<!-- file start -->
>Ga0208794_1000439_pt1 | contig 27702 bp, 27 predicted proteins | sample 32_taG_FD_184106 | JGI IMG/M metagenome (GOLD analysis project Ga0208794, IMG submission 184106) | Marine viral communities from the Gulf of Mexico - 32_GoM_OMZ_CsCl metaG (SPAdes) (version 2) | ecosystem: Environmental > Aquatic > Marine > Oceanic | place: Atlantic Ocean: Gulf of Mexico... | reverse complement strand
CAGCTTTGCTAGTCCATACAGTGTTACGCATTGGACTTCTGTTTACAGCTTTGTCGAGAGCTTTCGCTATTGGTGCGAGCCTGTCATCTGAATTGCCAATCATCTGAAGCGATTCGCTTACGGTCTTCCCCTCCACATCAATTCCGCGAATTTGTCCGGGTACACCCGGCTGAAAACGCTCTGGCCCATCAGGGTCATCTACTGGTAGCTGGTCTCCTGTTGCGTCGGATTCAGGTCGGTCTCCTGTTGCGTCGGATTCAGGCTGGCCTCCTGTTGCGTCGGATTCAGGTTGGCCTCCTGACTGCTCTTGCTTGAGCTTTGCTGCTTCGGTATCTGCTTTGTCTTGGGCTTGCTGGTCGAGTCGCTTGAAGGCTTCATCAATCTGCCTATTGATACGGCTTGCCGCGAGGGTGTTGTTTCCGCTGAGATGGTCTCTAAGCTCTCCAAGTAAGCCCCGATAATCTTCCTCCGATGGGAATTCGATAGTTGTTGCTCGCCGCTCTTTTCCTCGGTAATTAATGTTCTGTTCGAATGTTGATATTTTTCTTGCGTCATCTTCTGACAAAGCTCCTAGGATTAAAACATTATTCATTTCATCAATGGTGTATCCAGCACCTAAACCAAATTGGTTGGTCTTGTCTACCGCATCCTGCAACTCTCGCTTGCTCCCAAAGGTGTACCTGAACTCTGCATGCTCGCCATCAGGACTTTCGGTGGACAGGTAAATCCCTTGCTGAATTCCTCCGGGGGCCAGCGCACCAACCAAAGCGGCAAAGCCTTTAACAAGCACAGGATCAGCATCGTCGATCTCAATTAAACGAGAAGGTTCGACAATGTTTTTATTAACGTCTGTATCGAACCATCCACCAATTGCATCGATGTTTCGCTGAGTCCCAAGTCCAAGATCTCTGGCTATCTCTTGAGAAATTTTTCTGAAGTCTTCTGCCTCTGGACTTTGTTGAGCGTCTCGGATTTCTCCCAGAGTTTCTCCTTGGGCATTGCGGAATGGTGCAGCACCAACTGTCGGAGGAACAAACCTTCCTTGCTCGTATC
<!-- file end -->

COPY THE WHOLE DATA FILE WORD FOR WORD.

>Ga0208794_1000439_pt1 | contig 27702 bp, 27 predicted proteins | sample 32_taG_FD_184106 | JGI IMG/M metagenome (GOLD analysis project Ga0208794, IMG submission 184106) | Marine viral communities from the Gulf of Mexico - 32_GoM_OMZ_CsCl metaG (SPAdes) (version 2) | ecosystem: Environmental > Aquatic > Marine > Oceanic | place: Atlantic Ocean: Gulf of Mexico... | reverse complement strand
CAGCTTTGCTAGTCCATACAGTGTTACGCATTGGACTTCTGTTTACAGCTTTGTCGAGAGCTTTCGCTATTGGTGCGAGCCTGTCATCTGAATTGCCAATCATCTGAAGCGATTCGCTTACGGTCTTCCCCTCCACATCAATTCCGCGAATTTGTCCGGGTACACCCGGCTGAAAACGCTCTGGCCCATCAGGGTCATCTACTGGTAGCTGGTCTCCTGTTGCGTCGGATTCAGGTCGGTCTCCTGTTGCGTCGGATTCAGGCTGGCCTCCTGTTGCGTCGGATTCAGGTTGGCCTCCTGACTGCTCTTGCTTGAGCTTTGCTGCTTCGGTATCTGCTTTGTCTTGGGCTTGCTGGTCGAGTCGCTTGAAGGCTTCATCAATCTGCCTATTGATACGGCTTGCCGCGAGGGTGTTGTTTCCGCTGAGATGGTCTCTAAGCTCTCCAAGTAAGCCCCGATAATCTTCCTCCGATGGGAATTCGATAGTTGTTGCTCGCCGCTCTTTTCCTCGGTAATTAATGTTCTGTTCGAATGTTGATATTTTTCTTGCGTCATCTTCTGACAAAGCTCCTAGGATTAAAACATTATTCATTTCATCAATGGTGTATCCAGCACCTAAACCAAATTGGTTGGTCTTGTCTACCGCATCCTGCAACTCTCGCTTGCTCCCAAAGGTGTACCTGAACTCTGCATGCTCGCCATCAGGACTTTCGGTGGACAGGTAAATCCCTTGCTGAATTCCTCCGGGGGCCAGCGCACCAACCAAAGCGGCAAAGCCTTTAACAAGCACAGGATCAGCATCGTCGATCTCAATTAAACGAGAAGGTTCGACAATGTTTTTATTAACGTCTGTATCGAACCATCCACCAATTGCATCGATGTTTCGCTGAGTCCCAAGTCCAAGATCTCTGGCTATCTCTTGAGAAATTTTTCTGAAGTCTTCTGCCTCTGGACTTTGTTGAGCGTCTCGGATTTCTCCCAGAGTTTCTCCTTGGGCATTGCGGAATGGTGCAGCACCAACTGTCGGAGGAACAAACCTTCCTTGCTCGTATC